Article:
nep-hpe New Economics Papers
on History and Philosophy of Economics
Issue of 2010‒03‒13
ten papers chosen by
Erik Thomson
University of Manitoba

  1. Marx on absolute and relative wages By Levrero, Enrico Sergio
  2. Theory of Social Returns in Portfolio Choice with Application to Microfinance By Gregor Dorfleitner; Michaela Leidl; Johannes Reeder
  3. Modelling of the Inflation-Unemployment Tradeoff from the Perspective of the History of Econometrics By Duo Qin
  4. Trust in Second Life By John Duffy
  5. A Critical Analysis of Dimensions and Curve Fitting Practice in Economics By Kozo Mayumi; Mario Giampietro; Jesus Ramos-Martin
  6. Bad Samaritans: The Myth of Free Trade and the Secret History of Capitalism By Alpar Lošonc
  7. Fibonacci Hierarchies for Decision Making By Yucel, Eray; Tokel, Emre
  8. The paradox of toil By Gauti Eggertsson
  9. Extending the production dice game. By Lambrecht, Marc; Creemers, Stefan; Boute, Robert; Leus, Roel
  10. The use of the concept of event in enterprise ontologies and requirements engineering literature. By Hens, Pieter; Snoeck, Monique; Poels, Geert; De Backer, Manu

  1. By: Levrero, Enrico Sergio
    Abstract: The aim of this paper is to clarify some aspects of Marx's analysis of the determinants of wages and of the peculiarities of labour as a commodity, concentrating upon three related issues. The first is that of Marx's notion of the subsistence (or natural) wage rate: subsistence wage will be shown to stem, according to Marx, from socially determined conditions of reproduction of an efficient labouring class. The second issue refers to the distinction between the natural and the market wage rate that can be found in Marx, and his critique of Ricardo's analysis of the determinants of the price of labour. Finally, Marx's analysis of the effects of technical progress on both absolute and relative wages will be considered, also relating it back to the long-standing debate on the Marxian law of the falling rate of profit.
    Keywords: Marx; subsistence wage; wages and productivity; Marxian law of the falling rate of profit
    JEL: B51 E25 B14
    Date: 2009–09
  2. By: Gregor Dorfleitner (University of Regensburg, Germany); Michaela Leidl (University of Regensburg, Germany); Johannes Reeder (University of Regensburg, Germany)
    Abstract: We complement standard portfolio theory à la Markowitz by adding a social dimension. We distinguish between two main setups, taking social returns as stochastic in the first, but as deterministic in the second. Two main features need to be introduced: Every asset must be assigned a (distribution of) social return(s), and the investor has to cherish social returns. The former comes with measurement problems, whereas the latter is mainly a problem of choice of a suitable utility representation. The focus of this paper is on the theoretical fundamentals and the practical implications of social returns. We apply each version of the theoretical model to a different realm. In the deterministic setup, we look at an investor who faces a small number of assets: the S&P Euro Index, the EuroMTS Global Index, and the responsAbility Global Microfinance, where we assign a social return only to the microfinance investment fund. In the second application with stochastic social returns, we estimate statistical moments of social returns of various microfinance institutions and address the question how microfinance investment funds should allocate funds to microfinance institutions.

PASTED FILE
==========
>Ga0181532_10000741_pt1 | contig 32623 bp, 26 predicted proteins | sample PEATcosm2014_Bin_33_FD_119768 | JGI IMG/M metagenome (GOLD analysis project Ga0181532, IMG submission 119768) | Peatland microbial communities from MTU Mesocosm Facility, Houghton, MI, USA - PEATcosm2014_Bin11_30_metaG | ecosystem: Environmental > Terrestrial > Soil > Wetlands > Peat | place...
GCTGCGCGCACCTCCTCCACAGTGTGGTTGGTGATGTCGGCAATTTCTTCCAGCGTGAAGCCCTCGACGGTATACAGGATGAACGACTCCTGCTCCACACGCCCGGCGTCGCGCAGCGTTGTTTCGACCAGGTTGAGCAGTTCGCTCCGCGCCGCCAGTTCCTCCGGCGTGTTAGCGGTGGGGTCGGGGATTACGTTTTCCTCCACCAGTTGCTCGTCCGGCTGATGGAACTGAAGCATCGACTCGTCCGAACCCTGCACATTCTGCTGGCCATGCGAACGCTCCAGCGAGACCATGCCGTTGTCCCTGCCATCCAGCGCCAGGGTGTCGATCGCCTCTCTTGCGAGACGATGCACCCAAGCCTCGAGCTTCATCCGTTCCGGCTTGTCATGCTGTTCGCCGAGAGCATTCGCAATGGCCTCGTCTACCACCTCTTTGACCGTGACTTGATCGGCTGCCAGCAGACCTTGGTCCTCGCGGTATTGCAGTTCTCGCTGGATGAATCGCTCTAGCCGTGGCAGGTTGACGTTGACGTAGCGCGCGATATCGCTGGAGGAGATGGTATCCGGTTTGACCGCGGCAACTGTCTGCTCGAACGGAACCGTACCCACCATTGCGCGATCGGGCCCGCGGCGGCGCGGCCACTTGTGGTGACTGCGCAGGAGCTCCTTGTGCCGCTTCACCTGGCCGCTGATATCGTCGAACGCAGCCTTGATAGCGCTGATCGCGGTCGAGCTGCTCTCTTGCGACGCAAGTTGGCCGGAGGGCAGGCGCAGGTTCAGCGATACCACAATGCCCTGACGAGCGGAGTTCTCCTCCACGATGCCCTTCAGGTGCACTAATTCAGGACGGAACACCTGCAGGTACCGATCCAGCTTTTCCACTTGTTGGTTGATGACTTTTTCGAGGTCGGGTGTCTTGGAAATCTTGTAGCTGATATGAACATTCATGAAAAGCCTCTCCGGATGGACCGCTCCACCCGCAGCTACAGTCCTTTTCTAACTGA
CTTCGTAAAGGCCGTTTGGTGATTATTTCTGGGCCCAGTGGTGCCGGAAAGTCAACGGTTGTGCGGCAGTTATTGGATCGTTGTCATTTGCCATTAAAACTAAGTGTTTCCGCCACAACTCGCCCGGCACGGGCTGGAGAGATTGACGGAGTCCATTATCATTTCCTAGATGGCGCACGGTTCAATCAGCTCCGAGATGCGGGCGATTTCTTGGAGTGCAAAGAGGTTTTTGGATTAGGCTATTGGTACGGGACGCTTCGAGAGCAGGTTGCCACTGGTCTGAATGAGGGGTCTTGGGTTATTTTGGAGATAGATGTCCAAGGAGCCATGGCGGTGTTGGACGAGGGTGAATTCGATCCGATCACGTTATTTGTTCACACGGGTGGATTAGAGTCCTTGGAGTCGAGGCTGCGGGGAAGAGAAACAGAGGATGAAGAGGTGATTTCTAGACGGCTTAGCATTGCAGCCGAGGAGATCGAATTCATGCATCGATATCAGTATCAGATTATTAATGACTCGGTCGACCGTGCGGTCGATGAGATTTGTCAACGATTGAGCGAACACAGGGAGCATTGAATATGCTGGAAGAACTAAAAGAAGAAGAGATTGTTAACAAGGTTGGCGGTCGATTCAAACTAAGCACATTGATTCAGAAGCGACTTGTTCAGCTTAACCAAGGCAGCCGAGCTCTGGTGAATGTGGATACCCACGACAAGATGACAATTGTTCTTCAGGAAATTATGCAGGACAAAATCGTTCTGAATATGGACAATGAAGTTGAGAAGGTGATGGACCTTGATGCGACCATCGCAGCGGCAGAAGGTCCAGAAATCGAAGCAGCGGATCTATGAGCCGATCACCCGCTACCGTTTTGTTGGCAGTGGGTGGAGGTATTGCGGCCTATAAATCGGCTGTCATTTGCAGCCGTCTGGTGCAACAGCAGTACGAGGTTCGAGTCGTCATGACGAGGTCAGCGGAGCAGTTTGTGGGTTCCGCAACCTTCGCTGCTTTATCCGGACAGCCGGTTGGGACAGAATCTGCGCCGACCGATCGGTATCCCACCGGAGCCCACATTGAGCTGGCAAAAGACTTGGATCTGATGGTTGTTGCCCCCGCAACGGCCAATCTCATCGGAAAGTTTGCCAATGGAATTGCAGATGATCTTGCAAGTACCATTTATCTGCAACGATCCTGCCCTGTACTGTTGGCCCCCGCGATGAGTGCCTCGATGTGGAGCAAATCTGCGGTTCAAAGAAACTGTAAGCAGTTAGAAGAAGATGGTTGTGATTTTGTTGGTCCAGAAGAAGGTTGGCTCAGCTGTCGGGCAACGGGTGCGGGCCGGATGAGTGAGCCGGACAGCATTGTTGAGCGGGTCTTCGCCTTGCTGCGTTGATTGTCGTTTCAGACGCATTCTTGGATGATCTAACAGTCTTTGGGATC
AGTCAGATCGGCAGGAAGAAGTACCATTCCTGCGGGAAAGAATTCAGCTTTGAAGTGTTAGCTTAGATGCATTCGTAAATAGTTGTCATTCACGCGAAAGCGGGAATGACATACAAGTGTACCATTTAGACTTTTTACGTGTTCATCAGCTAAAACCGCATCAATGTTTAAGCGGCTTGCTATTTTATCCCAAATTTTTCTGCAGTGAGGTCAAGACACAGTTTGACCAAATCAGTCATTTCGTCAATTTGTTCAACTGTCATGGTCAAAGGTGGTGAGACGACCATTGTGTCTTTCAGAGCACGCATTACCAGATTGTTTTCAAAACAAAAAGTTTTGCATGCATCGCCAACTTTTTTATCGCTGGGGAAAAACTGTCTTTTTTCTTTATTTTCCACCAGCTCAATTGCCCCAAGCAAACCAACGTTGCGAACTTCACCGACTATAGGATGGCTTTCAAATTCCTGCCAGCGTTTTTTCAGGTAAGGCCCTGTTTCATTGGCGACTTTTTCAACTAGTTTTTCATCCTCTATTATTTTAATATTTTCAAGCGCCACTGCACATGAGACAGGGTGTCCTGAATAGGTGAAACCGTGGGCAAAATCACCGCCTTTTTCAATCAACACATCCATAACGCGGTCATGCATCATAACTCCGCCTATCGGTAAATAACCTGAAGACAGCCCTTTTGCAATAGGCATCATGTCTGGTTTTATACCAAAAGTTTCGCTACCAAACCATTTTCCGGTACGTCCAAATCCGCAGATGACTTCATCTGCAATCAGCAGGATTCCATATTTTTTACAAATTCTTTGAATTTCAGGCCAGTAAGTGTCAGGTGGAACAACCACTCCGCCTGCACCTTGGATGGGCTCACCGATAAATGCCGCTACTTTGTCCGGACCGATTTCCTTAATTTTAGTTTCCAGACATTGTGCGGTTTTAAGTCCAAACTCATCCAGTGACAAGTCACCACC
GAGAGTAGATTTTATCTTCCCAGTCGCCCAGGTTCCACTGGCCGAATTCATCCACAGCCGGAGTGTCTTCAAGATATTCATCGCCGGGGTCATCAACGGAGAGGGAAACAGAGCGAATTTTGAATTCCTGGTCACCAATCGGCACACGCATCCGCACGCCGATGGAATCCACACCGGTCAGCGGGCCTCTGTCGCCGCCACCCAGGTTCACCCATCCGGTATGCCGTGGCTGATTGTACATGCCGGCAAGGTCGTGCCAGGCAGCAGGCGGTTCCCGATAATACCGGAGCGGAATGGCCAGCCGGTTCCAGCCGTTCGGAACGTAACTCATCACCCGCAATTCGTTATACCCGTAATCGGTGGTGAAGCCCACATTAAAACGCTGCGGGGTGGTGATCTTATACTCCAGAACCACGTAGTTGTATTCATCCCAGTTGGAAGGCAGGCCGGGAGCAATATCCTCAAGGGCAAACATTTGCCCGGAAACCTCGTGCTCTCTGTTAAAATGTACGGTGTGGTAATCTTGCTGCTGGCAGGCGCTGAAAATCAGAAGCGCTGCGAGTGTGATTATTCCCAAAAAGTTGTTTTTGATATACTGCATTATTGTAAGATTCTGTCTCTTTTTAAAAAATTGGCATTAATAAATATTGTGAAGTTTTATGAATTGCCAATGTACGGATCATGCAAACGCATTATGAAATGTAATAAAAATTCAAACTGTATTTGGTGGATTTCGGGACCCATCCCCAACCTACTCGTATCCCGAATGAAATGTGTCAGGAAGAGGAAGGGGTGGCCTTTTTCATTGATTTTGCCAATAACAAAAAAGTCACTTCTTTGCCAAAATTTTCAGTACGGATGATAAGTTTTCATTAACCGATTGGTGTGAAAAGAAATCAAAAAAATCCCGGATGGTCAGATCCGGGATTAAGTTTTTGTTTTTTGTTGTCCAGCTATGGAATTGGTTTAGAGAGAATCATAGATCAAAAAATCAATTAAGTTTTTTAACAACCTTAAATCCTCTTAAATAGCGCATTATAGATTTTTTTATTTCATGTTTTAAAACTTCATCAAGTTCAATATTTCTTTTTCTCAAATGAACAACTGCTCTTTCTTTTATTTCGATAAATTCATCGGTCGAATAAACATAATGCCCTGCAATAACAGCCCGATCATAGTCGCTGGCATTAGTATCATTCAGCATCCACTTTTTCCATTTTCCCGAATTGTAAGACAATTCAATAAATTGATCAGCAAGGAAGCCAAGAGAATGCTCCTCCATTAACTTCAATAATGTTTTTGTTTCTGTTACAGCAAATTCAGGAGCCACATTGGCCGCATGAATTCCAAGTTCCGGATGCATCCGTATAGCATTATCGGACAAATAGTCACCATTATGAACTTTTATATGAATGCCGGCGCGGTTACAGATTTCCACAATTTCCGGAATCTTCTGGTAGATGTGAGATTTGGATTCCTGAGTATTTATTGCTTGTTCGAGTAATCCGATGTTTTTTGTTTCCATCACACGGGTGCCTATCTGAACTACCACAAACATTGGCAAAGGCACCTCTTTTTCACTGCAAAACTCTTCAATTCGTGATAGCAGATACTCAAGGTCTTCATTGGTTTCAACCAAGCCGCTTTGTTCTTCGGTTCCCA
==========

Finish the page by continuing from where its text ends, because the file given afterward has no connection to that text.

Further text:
JEL: G11 G21 G32 D64 D81
    Date: 2010–02
  3. By: Duo Qin (Queen Mary, University of London)
    Abstract: This paper examines the history of econometrics through a particular case study - modelling the tradeoff between inflation and unemployment. It focuses on the questions of what econometric tools modellers would choose to model the tradeoff, how their choices helped shape the ways that they obtained, interpreted and theorised the empirical evidence and how their different concerns and the different problems that they encountered has fed back into the development of econometrics. The study reveals that much of the interaction between econometrics and economics involved modellers taking certain tradeoffs between theory and data, and their different positions generated disputes, factions as well as confusions. It also reveals that the history of modelling the tradeoff mirrors the evolving process of how the Cowles structural modelling paradigm in econometrics became consolidated, challenged, reformed or abandoned.
    Keywords: Phillips curve, History of econometrics
    JEL: B23
    Date: 2010–02
  4. By: John Duffy
    Abstract: Some issues are raised with regard to conducting economic decision-making experiments in virtual worlds. The issues are illustrated via a visit to an experimental laboratory on Second Life. Some suggestions for addressing these issues are proposed.
    JEL: C72 C92 C93 C99
    Date: 2008–02
  5. By: Kozo Mayumi (Faculty of Integrated Arts and Sciences, The University of Tokushima); Mario Giampietro (Institut de Ciencia i Tecnologia Ambientals, Universitat Autònoma de Barcelona); Jesus Ramos-Martin (Departament d'Economia i d'Història Econòmica, Universitat Autònoma de Barcelona)